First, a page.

Literary and not-so-literary link goodness

Oh, yeah. From,  Africans shocked by uncivilized antics of European savages.

Africans say they have little hope that Europe will ever become civilized, after a week in which Spain’s King Carlos went on an elephant-killing spree and the Swedish Culture Minister was entertained by a racially offensive cake. “You can take the European out of the jungle, but you can’t take the jungle out of the European,” sighed one resident of Kinshasa.

August Mwanasa, of Libreville in Gabon, said the latest atrocities didn’t surprise him as Europeans were still “savages”.

“I don’t want to sound racist, and some of my best friend are white, but let’s be honest: violence is hard-wired into their DNA,” said Mwanasa. “I mean, Europeans killed over 20 million other Europeans in the 1930s and 1940s. That’s barbarism on a scale unprecedented in history.”

Jenkins Odumbe, a Nairobi milliner, bemoaned ingrained attitudes of entitlement in Europe.

“If they’re not going on the dole they’re asking for bail-outs,” he said. “Why can’t they just get up earlier and work harder, that’s what I want to know?”

Liberte Aidoo,  a Ghanaian travel agent, said she had been “shocked and disgusted” by what she found on her first trip to Spain.

“The brochures promise sea and sun, but they’re still incredibly backward in Spain,” she recalled. “Basically they all live in mud huts called haciendas, and they sleep for two hours in the middle of the day. In Europe they call it a ‘siesta’. In Ghana we call it ‘being fucking lazy’.”

Read the whole thing. Really, you’d be crazy not to.


From the blog Night Deposits,  On the Waterfront 2.

H/T Professor Batty.


Author Jim C. Hines posed like women on the covers of fantasy novels, and got his wife to take pictures.  Like this:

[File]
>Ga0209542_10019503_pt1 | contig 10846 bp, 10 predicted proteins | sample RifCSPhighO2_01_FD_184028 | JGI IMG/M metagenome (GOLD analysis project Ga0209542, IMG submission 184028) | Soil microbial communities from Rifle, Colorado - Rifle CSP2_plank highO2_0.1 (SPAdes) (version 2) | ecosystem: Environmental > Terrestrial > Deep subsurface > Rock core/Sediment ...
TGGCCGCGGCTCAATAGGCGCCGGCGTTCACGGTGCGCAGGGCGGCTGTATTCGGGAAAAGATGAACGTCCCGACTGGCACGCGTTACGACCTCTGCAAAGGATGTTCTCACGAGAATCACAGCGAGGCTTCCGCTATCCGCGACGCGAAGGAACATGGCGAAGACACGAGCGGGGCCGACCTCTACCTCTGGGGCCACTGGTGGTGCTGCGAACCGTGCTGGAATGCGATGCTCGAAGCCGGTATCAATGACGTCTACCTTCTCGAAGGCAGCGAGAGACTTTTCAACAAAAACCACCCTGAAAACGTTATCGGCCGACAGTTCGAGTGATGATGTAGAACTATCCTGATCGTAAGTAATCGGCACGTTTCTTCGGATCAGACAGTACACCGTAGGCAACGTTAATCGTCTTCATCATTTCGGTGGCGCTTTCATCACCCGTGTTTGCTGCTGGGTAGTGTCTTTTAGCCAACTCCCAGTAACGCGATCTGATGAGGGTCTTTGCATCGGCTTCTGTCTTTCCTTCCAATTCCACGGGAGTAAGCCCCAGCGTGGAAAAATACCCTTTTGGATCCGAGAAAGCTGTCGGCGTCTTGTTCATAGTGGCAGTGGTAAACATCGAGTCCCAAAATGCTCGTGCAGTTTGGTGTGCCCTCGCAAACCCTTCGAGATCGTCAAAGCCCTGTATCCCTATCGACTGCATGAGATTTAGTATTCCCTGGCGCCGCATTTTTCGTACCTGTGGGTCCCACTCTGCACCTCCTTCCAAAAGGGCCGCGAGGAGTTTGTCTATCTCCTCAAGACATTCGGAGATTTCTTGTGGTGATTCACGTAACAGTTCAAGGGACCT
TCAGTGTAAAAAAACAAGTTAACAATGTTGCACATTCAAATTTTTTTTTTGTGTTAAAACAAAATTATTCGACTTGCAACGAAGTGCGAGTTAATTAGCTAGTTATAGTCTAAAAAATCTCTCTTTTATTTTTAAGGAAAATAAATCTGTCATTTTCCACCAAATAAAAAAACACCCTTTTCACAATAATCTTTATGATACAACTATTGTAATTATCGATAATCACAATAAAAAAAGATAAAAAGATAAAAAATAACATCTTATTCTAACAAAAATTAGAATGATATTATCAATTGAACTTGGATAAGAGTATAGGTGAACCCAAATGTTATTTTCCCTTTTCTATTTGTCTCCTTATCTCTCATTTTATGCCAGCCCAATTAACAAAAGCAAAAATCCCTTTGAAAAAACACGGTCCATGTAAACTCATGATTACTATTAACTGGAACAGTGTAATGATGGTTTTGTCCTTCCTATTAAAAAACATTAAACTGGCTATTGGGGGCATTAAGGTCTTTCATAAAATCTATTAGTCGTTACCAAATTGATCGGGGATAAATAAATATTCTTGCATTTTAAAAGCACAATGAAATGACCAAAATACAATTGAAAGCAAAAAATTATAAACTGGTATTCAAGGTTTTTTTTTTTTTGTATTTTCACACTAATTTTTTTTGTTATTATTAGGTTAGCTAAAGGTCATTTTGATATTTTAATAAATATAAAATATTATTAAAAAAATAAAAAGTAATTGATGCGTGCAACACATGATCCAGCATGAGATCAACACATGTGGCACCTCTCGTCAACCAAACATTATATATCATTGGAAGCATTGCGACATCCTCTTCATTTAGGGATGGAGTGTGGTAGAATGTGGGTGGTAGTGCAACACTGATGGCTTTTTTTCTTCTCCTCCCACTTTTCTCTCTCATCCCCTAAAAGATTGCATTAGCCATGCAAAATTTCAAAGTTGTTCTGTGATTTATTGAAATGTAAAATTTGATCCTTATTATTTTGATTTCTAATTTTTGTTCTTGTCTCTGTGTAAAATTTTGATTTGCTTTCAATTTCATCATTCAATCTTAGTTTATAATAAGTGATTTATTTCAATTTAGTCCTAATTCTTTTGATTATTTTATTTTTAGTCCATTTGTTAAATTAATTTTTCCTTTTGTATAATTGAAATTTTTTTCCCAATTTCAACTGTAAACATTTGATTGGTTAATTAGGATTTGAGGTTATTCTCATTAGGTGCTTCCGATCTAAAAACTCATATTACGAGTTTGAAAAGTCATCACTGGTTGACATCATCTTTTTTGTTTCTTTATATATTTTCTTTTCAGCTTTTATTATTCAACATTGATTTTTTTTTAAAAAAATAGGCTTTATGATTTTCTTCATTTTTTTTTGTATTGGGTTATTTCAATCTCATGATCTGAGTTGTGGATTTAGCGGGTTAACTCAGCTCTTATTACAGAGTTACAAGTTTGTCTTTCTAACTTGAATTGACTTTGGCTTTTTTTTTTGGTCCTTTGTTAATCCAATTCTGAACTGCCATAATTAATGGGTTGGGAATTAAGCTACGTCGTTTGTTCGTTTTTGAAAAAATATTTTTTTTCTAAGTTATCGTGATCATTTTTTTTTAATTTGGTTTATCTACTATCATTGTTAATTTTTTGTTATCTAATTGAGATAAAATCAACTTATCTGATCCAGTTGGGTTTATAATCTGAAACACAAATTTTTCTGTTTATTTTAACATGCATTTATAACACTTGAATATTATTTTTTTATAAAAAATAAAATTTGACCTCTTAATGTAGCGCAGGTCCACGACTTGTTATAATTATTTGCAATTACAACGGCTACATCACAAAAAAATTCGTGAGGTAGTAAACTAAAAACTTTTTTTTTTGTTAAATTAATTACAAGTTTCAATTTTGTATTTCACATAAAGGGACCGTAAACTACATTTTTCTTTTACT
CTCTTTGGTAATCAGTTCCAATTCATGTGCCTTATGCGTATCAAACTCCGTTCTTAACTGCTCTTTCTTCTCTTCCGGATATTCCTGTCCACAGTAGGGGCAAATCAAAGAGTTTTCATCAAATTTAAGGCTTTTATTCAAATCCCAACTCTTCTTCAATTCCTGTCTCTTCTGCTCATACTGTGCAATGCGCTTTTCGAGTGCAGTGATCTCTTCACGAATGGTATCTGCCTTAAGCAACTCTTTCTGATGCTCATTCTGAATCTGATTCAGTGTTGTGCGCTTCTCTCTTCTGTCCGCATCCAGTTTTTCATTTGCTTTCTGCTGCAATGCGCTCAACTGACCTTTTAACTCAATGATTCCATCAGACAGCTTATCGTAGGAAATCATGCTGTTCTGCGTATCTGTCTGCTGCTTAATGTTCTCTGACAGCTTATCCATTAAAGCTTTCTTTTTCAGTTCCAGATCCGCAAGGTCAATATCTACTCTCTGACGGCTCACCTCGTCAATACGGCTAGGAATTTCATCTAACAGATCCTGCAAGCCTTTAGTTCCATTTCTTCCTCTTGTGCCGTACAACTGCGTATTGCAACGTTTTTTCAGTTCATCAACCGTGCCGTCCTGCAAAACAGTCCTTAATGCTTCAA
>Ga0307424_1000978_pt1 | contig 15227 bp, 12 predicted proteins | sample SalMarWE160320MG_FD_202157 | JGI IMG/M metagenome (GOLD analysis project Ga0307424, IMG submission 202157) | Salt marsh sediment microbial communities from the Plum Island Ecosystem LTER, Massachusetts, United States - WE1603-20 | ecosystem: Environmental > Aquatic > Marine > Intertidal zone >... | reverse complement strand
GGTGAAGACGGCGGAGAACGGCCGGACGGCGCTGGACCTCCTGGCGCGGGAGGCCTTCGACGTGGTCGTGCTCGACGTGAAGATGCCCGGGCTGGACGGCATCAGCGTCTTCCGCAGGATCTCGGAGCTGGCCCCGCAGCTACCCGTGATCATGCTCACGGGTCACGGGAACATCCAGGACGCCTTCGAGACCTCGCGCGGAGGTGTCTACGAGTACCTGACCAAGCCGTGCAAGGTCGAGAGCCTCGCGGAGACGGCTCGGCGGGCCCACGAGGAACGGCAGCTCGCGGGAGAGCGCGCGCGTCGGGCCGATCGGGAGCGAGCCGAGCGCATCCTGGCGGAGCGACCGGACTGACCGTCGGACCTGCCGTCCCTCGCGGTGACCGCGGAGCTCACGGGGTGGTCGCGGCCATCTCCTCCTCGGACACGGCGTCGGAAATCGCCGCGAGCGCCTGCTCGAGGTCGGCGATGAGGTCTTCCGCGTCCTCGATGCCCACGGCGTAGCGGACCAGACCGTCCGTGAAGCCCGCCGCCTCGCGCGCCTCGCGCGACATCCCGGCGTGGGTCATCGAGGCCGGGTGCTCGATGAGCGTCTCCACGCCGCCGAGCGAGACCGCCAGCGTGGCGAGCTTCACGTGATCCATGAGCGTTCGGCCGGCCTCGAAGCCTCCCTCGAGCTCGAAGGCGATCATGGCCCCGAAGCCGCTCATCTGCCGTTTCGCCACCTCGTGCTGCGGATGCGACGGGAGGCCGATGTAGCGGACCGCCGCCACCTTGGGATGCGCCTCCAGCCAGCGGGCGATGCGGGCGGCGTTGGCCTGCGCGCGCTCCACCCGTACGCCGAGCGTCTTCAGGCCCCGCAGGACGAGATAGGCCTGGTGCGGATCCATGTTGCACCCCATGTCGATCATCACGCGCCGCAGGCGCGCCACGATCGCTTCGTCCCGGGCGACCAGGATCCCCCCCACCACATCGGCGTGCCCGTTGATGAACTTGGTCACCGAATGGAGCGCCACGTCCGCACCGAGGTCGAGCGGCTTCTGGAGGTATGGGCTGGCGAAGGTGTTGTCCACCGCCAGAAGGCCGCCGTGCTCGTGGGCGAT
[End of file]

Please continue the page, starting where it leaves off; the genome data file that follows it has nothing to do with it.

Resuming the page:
He says: “In all seriousness, I spent the rest of last night with pain running through most of my back. […] Trying to launch my chest and buttocks in two different directions a la Vicious Grace? Just ow. […]  posing like these characters drives home exactly what’s being emphasized and what’s not. My sense is that most of these covers are supposed to convey strong, sexy heroines, but these are not poses that suggest strength. You can’t fight from these stances. I could barely even walk. ”

Jim C.Hines, my HERO. His follow-up post about posing like male heroes is also worth reading, if not quite as photolicious.

Adèle Geras on Women Doing Literary Things

I’m honored to feature Adèle Geras on WDLT this week. Geras, who lives in Cambridge,  has authored over 90 books  for readers of all ages. Her latest adult title is A HIDDEN LIFE (Orion), her latest young adult book is DIDO ( Corgi), and she has recently brought out a picture book (illustrated by Shelagh McNicholas)  for younger children called MY BALLET DREAM (Orchard).  Her essay on WDLT is titled “Appealing to everybody”, and talks about the trends in gendered book covers for children.

“…my own preoccupations are with things not traditionally associated with boys. I don’t write adventures. My books are full of clothes, food, emotions, relationships. I’m not given to fantasy (though I do like a nice spooky story as much as the next person and have written lots of those) and  in general  I’m impatient with books and movies which are full of special effects and short on dialogue.

Some of my covers are pink, I admit it. Most have girls on the cover. Thus it is that whenever I’m in a school and the books are spread out on display,  a look of growing anxiety crosses the faces of any boys in the class. Once, a kid put up his hand and asked me: “Please Miss, have you ever written any books about killer crabs?” It was hard to destroy the hope in that child’s eyes, but I had to confess that killer crabs are not part of my artistic universe.”

To read the full essay, please click here.